May 02, 2018

Meet Aging Gracefully

Virtual Derby FBAging Gracefully

  • Trainer: Stem C. Ell
  • Career earnings: $2,255,000
  • Running Style: Front Runner
  • Brief Interesting History: Straight from the geriatric ward, Aging Gracefully appears to have an impressive career, but this may be due in part to having accumulated 16 years’ worth of earnings. With special permission, she has been accepted to race against the youngsters for one last memorable time. Betters may find her in the back paddocks with her legs laced up in Back on Track ice boots, but that should fool no one. Old time trainers know this is the secret to curbing excess inflammation and ridding the body of the extra weight caused by inflamed tissue. Never mind her aching joints and declining longissimus muscle tone, experience is this girl’s secret weapon. Her past races highlight her famed strategy as a front-runner. Personal strength lies in her accumulation of Type II muscle fibers. Perfectly legal under Jockey Club rules, this firecracker snatches the whip from her rider and uses it as a cane to propel herself to the front of the pack right from the gates. Disregard the length of the Derby and thanks to all her glycolytic fast twitching, she is sure to surge into first place.

Interpretive SummaryHORSE SPECIES SYMPOSIUM: The aging horse: Effects of inflammation on muscle satellite cells

by Jackie Walling

An article published in the March 2015 Journal of Animal Science explores how satellite cells in muscles are affected by the unavoidable process of aging. Satellite cells are simply stem cells in the muscle responsible for hypertrophy and maintenance of muscle mass. Cell activity seems to be compromised by high concentrations of cytokines commonly associated with increasing age and continuing exercise. 

Improvement in breeding practices, veterinary medicine, and daily care has increased the working lifespan of the average equine. An “aged horse” is considered to be over 15 years of age. An accurate census of this demographic is difficult to count, but breed associations report increasing numbers of registered older horses still actively competing. Though horses remain in work longer, the level of intensity they endure usually decreases with age.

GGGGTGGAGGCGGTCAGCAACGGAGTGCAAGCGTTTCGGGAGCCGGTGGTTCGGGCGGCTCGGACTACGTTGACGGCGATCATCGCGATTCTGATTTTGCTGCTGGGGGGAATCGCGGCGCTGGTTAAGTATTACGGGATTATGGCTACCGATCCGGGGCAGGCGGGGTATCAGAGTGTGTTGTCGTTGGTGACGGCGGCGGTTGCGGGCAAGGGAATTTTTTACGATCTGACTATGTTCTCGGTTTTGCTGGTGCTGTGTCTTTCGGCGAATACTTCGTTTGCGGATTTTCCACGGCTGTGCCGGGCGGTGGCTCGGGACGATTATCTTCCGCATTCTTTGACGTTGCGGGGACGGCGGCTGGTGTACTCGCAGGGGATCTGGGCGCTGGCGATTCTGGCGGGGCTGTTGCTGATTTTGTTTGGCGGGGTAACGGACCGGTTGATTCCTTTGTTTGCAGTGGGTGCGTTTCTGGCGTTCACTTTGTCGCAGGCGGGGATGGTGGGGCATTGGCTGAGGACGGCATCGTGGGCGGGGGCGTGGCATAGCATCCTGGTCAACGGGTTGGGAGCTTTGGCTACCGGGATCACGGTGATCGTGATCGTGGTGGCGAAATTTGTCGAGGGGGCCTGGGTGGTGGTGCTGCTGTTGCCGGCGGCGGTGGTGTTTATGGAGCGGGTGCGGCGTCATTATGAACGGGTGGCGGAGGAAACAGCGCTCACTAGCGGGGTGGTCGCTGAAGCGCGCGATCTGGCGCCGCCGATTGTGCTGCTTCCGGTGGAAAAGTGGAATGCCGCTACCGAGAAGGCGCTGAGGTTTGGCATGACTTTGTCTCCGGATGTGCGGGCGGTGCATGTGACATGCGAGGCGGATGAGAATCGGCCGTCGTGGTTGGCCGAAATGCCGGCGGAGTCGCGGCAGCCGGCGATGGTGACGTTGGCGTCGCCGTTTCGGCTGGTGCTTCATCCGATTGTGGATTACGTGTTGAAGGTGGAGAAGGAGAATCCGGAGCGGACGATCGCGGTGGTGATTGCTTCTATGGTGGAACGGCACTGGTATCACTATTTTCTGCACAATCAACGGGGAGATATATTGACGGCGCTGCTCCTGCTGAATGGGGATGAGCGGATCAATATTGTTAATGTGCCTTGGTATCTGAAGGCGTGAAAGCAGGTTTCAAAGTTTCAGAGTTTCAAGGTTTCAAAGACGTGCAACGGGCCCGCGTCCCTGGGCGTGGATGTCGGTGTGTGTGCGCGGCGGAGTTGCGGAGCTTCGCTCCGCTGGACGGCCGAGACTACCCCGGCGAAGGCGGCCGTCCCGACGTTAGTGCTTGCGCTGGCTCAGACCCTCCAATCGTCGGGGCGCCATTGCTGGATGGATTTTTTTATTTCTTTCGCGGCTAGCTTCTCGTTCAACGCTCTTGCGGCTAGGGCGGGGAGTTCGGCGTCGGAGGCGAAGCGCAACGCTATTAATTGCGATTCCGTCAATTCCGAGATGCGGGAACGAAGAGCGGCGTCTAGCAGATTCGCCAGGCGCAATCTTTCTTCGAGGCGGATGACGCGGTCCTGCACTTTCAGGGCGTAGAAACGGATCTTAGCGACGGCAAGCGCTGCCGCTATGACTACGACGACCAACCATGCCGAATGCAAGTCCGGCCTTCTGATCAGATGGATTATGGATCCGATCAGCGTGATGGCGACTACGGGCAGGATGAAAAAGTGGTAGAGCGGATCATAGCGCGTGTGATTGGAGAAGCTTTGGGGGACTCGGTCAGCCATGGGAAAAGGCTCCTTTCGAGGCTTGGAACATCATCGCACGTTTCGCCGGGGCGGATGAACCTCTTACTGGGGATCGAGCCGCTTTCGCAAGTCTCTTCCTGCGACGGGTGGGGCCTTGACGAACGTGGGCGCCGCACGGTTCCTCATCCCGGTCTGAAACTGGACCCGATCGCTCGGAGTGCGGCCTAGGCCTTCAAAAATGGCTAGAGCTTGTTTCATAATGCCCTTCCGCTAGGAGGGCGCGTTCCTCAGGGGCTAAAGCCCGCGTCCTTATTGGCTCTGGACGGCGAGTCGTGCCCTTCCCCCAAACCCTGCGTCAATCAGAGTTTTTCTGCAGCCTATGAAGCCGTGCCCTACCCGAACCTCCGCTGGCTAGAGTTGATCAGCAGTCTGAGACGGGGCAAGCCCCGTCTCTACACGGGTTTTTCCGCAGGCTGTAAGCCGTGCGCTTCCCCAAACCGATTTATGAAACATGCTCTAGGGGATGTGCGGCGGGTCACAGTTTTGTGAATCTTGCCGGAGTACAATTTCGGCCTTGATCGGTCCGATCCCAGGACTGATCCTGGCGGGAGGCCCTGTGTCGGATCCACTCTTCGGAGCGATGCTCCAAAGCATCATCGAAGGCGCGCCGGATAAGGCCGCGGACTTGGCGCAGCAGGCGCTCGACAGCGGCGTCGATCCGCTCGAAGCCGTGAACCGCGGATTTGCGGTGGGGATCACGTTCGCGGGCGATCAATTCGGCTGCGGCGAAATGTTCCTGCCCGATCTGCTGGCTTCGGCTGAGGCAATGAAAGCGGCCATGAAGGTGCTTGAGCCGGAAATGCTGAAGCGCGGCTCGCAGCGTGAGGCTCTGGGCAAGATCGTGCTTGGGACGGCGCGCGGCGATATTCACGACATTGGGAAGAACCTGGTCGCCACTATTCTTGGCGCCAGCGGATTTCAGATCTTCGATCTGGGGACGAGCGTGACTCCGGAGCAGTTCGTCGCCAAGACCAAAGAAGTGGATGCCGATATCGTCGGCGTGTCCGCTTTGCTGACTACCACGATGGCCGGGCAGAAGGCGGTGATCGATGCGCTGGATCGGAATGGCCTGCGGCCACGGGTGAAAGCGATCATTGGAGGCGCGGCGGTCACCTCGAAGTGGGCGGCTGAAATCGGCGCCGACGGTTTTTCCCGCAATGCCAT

Aged horses can typically be spotted due to visual muscle atrophy. One study analyzed reduction in muscle mass by measuring area and depth of the longissimus muscle (LM) in 61 horses. Ages of horses ranged from 1 to 21 years and each participated in exercise five days a week. Growing horses had an increased LM area up to ages 11-15 before beginning a reduction in size. The depth was found to increase up to ages 6-10 before starting to decline. Both results confirmed muscle loss does occur as horses age.

Aging is also associated with reduced aerobic capacity and muscle fiber changes. Two types of muscle fibers exist: Type I (oxidative slow-twitch) and Type II (glycolytic fast-twitch). Type I fibers typically dominate in young horses while older horses see a transition to Type II. Type II fatigue much quicker than Type I indicating a reduced aerobic capacity and inability to withstand high-intensity, prolonged exercise. Careful training programs can only help improve capacity.

Exercise naturally stresses and strains muscles. When stress occurs, immune cells begin sending out cytokines to repair damage. This study looked at three: tumor necrosis factor-α (TNFα), interleukin-1β (IL-1β) and interleukin-6 (IL-6). Older horses have a sensitive proinflammatory environment where stress causes increased concentrations of cytokines resulting in excessive inflammation. Continuous inflammation at high levels causes decreased muscle mass and interferes with proliferation and differentiation of satellite cells.
High concentrations of TNFα interfere with growth and differentiation of satellite cells causing muscle atrophy. Excessive numbers are harmful in old age, but young horses need a limited amount for their muscles to undergo natural repair mechanisms. 

Macrophages activate IL-1β which is a mediator of the inflammatory response. It inhibits satellite cell differentiation possibly controlled by the presence or absence of growth factors. Reversing negative effects is possible if conditions for an anti-inflammatory environment can be met. 

Interleukin-6 is secreted from myoblasts and myofibers and contributes to atrophy, protein degradation, and declining muscle mass when too much is present. However, satellite cells need a limited amount to proliferate so a balance must be found to properly assist in the function of satellite cells.

Overall, aging causes high concentrations of cytokines which interfere with the function of satellite cells. If satellite cells are inhibited, stress on the muscle cannot be repaired or maintained which leads to declining muscle mass. More research is needed to assess the extent of damage caused by cytokines, the effects of aging, and the role exercise has on satellite cells.
To read the full article, visit the Journal of Animal Science. Take a peek at the other contestants